The UK Government set out its maritime decarbonisation strategy in 2019 under the Clean Maritime Plan. The strategy could act as a standard that the industry could take a national, rather than an international, approach to decarbonisation.



  1. How effective will the global offsetting scheme for international airlines (ICAO’s CORSIA) and the UK and EU ETS be at stimulating technology improvement and/ or behaviour change to reduce emissions from aviation / shipping?


CE believes that, due to the high reliance on dense energy carriers and the high costs of infrastructure turn-over unique to the aviation and shipping sectors, permanent physical carbon removal will be critical to achieving decarbonization targets at viable costs. Today’s pathways to achieve permanent physical carbon removal with high integrity (BECCS, DACCS, and some forms of engineered weathering) typically have costs far in excess of forecast credit prices within ICAO CORSIA and the UK-ETS.


The aviation and shipping sectors cannot afford to wait for greater stringency in CORSIA and UK-ETS to develop over coming years in order to create a sufficient market price to enable large-scale investment in carbon removal projects. They must instead pursue and accomplish two goals at once:


  1. Encourage emissions reductions at lowest cost through market-based mechanisms (such as ICAO CORSIA and UK-ETS), and;
  2. Enable the deployment and scale-up of carbon removal facilities - in the 2020’s - to develop a sufficient industrial base such that carbon removal can tackle the “residual emissions” which will persist in aviation and shipping.


Achieving both goals 1 and 2 will require committed policy support beyond what exists in today’s landscape and what will exist in ICAO CORSIA and the UK-ETS in coming years.

Such augmented support could take the form of:

        Targeted Government action to support early deployment (e.g. Direct procurement).

        "Enhanced" incorporation in existing policies and markets (e.g. Inclusion in high-value RTFO development fuel category, inclusion in UK ETS with a temporary CfD mechanism).

        Implementation of new policy to promote GGR in addition to measures and markets targeted at reduction (e.g. Carbon take-back).


The primary goal of these Targeted and Enhanced measures is to provide sufficient value and revenue certainty to early plants so developers can raise capital to deploy at scale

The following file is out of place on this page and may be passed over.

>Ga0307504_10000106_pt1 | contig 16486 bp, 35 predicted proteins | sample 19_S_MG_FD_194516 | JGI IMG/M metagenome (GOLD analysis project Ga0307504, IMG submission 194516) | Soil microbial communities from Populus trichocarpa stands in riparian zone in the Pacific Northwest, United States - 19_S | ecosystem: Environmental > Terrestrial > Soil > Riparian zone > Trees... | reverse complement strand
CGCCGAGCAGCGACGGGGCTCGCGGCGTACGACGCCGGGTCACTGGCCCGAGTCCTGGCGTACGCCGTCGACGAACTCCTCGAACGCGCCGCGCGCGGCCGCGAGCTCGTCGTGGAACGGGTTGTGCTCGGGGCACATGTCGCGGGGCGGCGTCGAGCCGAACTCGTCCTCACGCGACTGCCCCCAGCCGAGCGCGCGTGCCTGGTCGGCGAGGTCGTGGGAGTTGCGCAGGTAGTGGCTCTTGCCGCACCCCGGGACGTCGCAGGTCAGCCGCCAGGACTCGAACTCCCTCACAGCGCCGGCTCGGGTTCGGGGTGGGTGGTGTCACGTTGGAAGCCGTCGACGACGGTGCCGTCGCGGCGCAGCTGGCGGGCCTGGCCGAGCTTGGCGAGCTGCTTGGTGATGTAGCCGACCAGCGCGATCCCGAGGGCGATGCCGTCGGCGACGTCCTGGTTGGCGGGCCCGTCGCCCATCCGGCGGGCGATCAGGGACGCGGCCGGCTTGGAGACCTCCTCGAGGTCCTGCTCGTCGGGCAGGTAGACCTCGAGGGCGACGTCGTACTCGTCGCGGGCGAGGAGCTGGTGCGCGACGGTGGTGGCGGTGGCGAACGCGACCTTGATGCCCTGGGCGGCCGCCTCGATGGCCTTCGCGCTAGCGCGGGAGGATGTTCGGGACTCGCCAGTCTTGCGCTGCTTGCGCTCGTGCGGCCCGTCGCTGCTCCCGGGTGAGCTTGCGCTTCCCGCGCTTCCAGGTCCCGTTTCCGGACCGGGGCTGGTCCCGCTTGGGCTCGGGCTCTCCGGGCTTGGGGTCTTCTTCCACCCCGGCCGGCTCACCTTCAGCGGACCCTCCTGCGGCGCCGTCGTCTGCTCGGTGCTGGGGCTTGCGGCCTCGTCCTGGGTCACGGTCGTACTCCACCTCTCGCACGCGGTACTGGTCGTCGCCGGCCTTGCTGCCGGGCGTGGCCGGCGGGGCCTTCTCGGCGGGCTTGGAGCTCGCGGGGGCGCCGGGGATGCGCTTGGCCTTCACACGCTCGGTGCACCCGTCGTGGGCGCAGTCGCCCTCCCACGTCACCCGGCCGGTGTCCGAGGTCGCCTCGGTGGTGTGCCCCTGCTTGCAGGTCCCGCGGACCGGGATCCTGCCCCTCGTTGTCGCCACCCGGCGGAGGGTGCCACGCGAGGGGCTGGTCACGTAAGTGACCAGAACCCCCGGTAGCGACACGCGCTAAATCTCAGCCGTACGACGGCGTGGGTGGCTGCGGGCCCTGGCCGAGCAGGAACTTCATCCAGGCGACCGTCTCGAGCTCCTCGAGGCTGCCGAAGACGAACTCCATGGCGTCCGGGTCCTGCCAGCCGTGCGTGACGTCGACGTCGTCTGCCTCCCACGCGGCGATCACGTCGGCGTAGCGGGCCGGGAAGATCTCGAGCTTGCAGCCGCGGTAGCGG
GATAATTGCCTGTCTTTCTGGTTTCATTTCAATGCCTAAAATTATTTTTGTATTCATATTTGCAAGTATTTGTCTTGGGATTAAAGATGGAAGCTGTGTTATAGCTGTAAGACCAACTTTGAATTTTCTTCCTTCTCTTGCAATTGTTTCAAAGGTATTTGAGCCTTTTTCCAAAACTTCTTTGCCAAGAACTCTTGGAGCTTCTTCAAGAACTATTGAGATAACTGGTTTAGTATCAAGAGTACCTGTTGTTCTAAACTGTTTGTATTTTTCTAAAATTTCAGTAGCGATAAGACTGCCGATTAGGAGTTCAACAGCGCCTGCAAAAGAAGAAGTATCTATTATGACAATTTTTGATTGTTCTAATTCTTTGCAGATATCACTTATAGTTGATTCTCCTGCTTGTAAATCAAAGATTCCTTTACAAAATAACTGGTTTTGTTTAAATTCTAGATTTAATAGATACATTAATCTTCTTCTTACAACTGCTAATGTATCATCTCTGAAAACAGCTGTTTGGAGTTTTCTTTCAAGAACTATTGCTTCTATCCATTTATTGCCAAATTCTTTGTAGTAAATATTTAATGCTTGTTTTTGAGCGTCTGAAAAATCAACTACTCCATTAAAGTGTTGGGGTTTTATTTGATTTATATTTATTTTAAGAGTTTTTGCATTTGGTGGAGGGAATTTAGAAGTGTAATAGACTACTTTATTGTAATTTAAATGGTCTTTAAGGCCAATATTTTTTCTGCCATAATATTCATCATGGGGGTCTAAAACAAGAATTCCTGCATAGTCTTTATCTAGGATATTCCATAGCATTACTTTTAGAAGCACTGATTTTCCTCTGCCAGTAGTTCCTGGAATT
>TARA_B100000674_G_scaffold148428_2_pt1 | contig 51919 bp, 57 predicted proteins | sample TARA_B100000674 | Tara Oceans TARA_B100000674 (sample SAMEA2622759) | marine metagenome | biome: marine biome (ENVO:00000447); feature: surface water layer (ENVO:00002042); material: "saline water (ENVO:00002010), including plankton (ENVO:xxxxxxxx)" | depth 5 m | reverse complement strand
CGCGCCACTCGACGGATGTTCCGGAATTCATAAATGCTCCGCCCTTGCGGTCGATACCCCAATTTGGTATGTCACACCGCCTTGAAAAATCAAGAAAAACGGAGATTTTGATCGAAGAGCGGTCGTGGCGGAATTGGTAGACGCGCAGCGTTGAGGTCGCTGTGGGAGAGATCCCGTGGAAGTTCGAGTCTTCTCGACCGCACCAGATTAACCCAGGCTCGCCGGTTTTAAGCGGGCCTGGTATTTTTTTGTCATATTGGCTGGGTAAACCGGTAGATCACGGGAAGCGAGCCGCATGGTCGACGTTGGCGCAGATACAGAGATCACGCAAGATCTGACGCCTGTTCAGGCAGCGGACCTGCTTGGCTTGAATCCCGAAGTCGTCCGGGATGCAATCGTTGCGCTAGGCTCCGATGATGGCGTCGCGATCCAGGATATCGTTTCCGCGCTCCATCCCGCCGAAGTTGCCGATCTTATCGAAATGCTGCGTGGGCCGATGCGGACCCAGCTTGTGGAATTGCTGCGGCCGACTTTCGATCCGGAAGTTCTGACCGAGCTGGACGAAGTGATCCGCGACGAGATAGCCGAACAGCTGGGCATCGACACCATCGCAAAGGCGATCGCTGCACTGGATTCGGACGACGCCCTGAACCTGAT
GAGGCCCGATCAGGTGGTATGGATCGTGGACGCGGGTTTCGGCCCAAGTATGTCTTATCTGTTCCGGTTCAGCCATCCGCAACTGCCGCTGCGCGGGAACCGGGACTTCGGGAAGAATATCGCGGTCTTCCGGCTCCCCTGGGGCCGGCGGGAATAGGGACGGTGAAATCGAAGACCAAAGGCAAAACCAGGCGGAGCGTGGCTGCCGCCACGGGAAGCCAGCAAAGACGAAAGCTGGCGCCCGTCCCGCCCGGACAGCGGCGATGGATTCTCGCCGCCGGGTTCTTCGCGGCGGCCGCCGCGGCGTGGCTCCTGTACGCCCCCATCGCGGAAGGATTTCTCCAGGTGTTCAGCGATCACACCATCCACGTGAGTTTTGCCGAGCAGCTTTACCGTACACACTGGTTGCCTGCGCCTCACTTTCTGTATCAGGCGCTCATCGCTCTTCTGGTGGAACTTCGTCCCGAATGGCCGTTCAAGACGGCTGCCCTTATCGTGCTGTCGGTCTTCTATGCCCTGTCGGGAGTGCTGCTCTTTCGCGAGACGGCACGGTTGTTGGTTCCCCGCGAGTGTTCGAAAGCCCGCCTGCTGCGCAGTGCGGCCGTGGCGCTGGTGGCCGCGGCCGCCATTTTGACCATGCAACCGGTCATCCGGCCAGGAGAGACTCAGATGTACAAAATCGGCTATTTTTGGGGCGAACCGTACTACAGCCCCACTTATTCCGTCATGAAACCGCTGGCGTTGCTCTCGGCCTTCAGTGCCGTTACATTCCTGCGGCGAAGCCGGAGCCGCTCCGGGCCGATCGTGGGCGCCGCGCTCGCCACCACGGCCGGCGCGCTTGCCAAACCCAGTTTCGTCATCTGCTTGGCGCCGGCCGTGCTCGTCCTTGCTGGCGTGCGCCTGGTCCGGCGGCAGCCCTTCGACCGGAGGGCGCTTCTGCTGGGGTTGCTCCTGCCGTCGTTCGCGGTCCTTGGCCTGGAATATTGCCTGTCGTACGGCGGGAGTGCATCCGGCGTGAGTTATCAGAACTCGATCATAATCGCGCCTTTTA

It is then expected that as GGR scales and costs come down, and as the broader economy moves to addressing more difficult sources of emissions, that "enhanced" measures for GGR will no longer be needed. (i.e. the shadow price of carbon exceeds the cost of GGR.)


Further to these dedicated support mechanisms, we also address shortcomings with ICAO CORSIA and UK-ETS from the perspective of a carbon removal provider.


Aviation ​- CORSIA:


The current ICAO targets and policies are lacking on two fronts

        There is no net zero by 2050 target.

        CORSIA in its current form will not be sufficient to drive demand for carbon removals - the implied carbon price is circa.$5-30 per tonne of CO2 and the quality threshold is not sufficient to drive buyers towards high quality carbon removals. As members of Sustainable Aviation, we find the group broadly aligned to the Oxford net zero principles, i.e. 100% of offsetting by 2050 must be through permanent removals (see diagram 1). We believe that there is a role for the DfT in mandating this trajectory and influencing ICAO to adopt similar policy through CORSIA. We believe a pragmatic target could be 10% of offsets from permanent removals by 2025, 25% by 2035 and 100% by 2050.




Broad ‘schemes such as the UK ETS which include easier to decarbonise industries such as power will generate credits from cheaper removal and avoidance products. Prices in the ETS will not be high enough in the near-term to support permanent GGR without intervention (see diagram 2).


It should be noted that the EU ETS (and the similar California Cap & Trade) to date has not been successful in incentivising GGR. These are broad schemes which rightly include easier to decarbonise sectors such as power where credits can be generated by reduction and avoidance at source with mature and cost-effective substitutes. As a result, credit prices are typically lower than what is required to motivate most types of GGR today.


The ETS could be used with specific carve outs for removals, targeted as specific hard to decarbonise sectors such as aviation and shipping, or with a CfD in place until the shadow carbon price meets with the cost of permanent removals.  The ETS is not suitable for land-based removals which do not offer the permanence nor MRV credentials of engineered solutions, and are generally lower cost today than reductions and could therefore disincentivise highly effective reduction pathways.  However, the higher cost of permanent removals means ETS is well aligned to this principle.



Diagram 2: DACS can cap the cost of decarbonisation in hard to abate sectors such as aviation (Source: Goldman Sachs Carbonomics, reproduced and commentary provided by Carbon Engineering)



  1. How should the UK define its ownership of international aviation and shipping emissions (i.e. arrivals, departures or both) in order to include them in legislative targets?


Not answered


September 2021